A fleet of traditionally-designed Polynesian voyaging canoes will leave New Zealand next week for a journey through the Pacific, reliving the epic migrations of the past.

The four double-hulled canoes will set out from Auckland on Wednesday to sail 4,000 kilometres (2,485 miles) to French Polynesia, reversing the route New Zealand's first settlers are believed to have taken.

There they will be joined by a Tahitian crew for a 1,200-kilometre voyage to the Cook Islands before returning to their home ports.

French Polynesia is thought by many to have been the departure point for the last great Polynesian migrations to New Zealand, Hawaii and Easter Island around 700 to 1,000 years ago.

"It will be the first time since the great migration that a fleet of canoes has sailed from (the French Polynesian island) Raiatea to Rarotonga on that sacred route down to New Zealand," said Te Aturangi Nepia-Clamp, who managed the project to build a total of seven voyaging canoes, or vaka.

"It's going to be a very historical happening and its going to be an exciting time for the revival of our ancestral crafts and traditions and skills," he told AFP.

The canoes, 22 metres (72 feet) long with twin 13-metre masts, were built over the last year and combine the traditional and the hi-tech, with the fibreglass hulls lashed together using wooden beams and rope.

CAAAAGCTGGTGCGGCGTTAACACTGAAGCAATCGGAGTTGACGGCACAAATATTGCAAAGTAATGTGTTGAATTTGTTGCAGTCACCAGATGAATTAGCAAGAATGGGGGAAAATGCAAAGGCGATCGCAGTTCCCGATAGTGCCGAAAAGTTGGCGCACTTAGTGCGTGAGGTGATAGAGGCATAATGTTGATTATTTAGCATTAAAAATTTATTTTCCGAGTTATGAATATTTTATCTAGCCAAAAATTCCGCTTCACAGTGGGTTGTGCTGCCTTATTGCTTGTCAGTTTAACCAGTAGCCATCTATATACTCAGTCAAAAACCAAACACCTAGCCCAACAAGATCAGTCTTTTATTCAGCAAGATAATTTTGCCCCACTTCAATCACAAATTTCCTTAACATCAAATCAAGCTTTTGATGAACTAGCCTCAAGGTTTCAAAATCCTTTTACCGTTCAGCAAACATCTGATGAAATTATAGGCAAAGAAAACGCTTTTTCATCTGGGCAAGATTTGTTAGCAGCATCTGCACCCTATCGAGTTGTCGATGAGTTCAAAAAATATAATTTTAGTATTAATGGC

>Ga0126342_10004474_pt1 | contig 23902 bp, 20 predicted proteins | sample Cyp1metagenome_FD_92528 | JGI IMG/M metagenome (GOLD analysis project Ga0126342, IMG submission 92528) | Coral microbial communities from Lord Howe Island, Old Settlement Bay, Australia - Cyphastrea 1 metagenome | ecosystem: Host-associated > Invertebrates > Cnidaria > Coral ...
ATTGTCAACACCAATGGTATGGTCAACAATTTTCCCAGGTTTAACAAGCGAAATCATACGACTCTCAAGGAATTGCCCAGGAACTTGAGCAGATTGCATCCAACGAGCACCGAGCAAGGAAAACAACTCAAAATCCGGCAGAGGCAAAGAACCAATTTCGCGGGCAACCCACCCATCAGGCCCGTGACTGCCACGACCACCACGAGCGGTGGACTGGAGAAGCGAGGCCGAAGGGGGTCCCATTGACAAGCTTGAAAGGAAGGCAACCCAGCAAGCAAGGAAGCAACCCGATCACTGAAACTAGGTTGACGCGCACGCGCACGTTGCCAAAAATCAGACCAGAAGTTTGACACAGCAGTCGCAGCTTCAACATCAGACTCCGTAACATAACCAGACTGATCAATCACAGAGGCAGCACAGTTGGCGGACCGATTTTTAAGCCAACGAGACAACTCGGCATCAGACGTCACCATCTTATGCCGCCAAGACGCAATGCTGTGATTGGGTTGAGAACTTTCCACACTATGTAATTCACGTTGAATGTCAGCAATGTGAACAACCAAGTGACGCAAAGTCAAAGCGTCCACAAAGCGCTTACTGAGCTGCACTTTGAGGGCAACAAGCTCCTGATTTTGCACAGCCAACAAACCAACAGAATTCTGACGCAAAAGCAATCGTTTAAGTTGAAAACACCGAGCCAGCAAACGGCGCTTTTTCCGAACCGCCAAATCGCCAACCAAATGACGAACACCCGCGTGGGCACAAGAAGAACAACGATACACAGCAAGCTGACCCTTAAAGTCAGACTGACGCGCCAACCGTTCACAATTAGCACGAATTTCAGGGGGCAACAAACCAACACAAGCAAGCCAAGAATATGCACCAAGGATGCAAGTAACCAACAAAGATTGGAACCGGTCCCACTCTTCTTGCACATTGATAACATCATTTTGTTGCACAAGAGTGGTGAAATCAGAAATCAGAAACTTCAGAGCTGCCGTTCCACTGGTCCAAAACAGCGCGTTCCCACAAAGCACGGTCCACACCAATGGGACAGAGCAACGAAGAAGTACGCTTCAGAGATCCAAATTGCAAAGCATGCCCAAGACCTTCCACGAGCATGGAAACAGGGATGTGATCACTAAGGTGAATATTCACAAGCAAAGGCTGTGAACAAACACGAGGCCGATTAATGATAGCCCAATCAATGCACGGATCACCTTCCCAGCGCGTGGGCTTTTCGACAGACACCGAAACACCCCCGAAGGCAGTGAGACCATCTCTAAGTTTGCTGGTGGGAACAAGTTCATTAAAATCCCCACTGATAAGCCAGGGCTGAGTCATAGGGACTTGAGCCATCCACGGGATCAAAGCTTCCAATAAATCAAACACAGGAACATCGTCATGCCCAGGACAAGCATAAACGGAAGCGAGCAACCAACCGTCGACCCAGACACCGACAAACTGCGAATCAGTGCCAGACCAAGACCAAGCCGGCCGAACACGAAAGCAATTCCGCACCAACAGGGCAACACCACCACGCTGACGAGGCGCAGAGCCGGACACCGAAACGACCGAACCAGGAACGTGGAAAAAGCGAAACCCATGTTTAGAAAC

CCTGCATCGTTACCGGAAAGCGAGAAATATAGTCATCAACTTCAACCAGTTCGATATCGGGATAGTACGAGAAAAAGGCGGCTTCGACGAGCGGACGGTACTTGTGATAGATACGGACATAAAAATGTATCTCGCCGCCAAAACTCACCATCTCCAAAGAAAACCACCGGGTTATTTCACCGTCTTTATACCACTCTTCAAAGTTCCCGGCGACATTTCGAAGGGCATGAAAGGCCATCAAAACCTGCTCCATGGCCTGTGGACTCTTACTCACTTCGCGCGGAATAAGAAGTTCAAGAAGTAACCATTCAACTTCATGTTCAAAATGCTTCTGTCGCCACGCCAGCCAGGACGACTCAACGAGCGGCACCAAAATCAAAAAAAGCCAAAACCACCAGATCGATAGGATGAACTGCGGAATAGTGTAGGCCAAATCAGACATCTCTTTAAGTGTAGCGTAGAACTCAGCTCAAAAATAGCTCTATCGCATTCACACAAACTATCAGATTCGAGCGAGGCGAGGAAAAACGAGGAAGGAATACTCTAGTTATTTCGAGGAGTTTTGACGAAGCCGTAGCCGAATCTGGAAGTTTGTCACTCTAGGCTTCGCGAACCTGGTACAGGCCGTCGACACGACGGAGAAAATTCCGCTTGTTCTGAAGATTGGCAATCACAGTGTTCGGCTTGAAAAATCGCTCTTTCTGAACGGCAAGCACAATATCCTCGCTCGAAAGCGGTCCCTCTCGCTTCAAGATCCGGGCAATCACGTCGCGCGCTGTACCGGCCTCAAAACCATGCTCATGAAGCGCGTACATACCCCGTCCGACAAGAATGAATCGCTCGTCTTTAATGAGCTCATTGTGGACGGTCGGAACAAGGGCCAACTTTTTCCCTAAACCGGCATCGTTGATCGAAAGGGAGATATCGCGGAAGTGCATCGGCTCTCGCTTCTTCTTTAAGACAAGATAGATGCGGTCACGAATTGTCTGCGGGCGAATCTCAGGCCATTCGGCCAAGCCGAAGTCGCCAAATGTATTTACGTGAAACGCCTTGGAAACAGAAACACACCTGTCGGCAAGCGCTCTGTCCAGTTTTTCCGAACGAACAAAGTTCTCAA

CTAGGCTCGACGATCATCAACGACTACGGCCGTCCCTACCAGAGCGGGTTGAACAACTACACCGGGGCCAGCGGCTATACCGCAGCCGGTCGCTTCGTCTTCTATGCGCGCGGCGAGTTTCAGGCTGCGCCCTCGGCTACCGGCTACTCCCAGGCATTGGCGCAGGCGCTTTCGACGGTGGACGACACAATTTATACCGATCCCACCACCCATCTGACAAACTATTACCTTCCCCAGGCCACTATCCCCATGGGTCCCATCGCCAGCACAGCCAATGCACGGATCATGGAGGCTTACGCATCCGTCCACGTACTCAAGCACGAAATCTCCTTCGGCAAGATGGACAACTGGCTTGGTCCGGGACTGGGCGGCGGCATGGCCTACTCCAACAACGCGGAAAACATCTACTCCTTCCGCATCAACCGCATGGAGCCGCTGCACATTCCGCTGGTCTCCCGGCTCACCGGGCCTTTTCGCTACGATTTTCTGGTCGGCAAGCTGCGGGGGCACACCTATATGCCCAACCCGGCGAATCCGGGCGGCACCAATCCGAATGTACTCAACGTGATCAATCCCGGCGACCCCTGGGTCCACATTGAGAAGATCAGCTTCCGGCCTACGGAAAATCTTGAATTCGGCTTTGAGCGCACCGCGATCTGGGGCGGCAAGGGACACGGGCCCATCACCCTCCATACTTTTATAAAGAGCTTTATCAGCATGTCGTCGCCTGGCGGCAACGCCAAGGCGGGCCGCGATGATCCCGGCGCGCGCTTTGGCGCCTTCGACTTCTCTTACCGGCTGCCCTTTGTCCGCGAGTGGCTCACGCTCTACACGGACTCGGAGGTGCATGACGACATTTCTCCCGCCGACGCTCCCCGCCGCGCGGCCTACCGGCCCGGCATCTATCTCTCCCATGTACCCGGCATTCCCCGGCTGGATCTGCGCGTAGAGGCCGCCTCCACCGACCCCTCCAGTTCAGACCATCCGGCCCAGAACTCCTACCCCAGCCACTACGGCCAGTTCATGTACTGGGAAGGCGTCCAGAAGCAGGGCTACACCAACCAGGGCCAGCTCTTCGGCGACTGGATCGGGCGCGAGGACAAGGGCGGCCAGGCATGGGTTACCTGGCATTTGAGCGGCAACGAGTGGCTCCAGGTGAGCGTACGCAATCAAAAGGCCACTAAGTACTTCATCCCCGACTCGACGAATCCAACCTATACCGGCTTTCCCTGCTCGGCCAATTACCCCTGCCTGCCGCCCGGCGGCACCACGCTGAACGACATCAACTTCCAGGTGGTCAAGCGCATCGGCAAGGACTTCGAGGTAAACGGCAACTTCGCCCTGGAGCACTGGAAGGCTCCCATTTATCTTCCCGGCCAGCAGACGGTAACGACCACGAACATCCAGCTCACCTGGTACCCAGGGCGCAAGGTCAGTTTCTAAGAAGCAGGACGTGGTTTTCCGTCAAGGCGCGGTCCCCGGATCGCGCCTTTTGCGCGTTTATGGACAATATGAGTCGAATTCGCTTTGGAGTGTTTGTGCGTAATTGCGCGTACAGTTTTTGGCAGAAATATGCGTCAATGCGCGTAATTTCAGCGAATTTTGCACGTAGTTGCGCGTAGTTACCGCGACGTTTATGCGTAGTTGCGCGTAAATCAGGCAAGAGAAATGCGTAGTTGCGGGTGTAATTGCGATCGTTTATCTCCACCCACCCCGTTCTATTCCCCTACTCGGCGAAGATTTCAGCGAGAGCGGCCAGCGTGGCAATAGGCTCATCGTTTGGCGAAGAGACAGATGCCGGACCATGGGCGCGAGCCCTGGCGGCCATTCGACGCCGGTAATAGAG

Crews from New Zealand, Fiji, the Cook Islands and another made up of sailors from Samoa, Vanuatu, and Tonga will be joined by a Tahitian crew in French Polynesia.

Nepia-Clamp, who is acting president of the Cook Islands Voyaging Society, is setting up a South Pacific network of traditional voyagers to help revive Polynesian sailing skills, which included navigating without instruments or maps.

"The real value of this for me is for the societies to get back into re-teaching and reliving the traditional voyaging skills," he said.

The trip to Tahiti is expected to take three weeks with the return journey - via the Cook Islands, Samoa, Tonga and Fiji - likely to last around two months.

Next year all seven canoes are scheduled to sail from Auckland to Hawaii, via French Polynesia.

Around 3,000 to 4,000 years ago, the Lapita people - believed to have first migrated from southern China before spreading through Southeast Asia - started settling the islands of Melanesia and western Polynesia.

About 1,000 years later their descendents started spreading to islands in eastern Polynesia, finally reaching the Pacific outposts of Hawaii, New Zealand and Easter Island.

The great voyaging had declined by 1500 and by the time the first European explorers visited the Pacific in the 17th and 18th centuries, the large ocean-going sailing canoes were only found in a few regions.

The project to build the canoes and carry out the voyages is being funded by Okeanos, a German-based foundation which aims to protect oceans and marine life.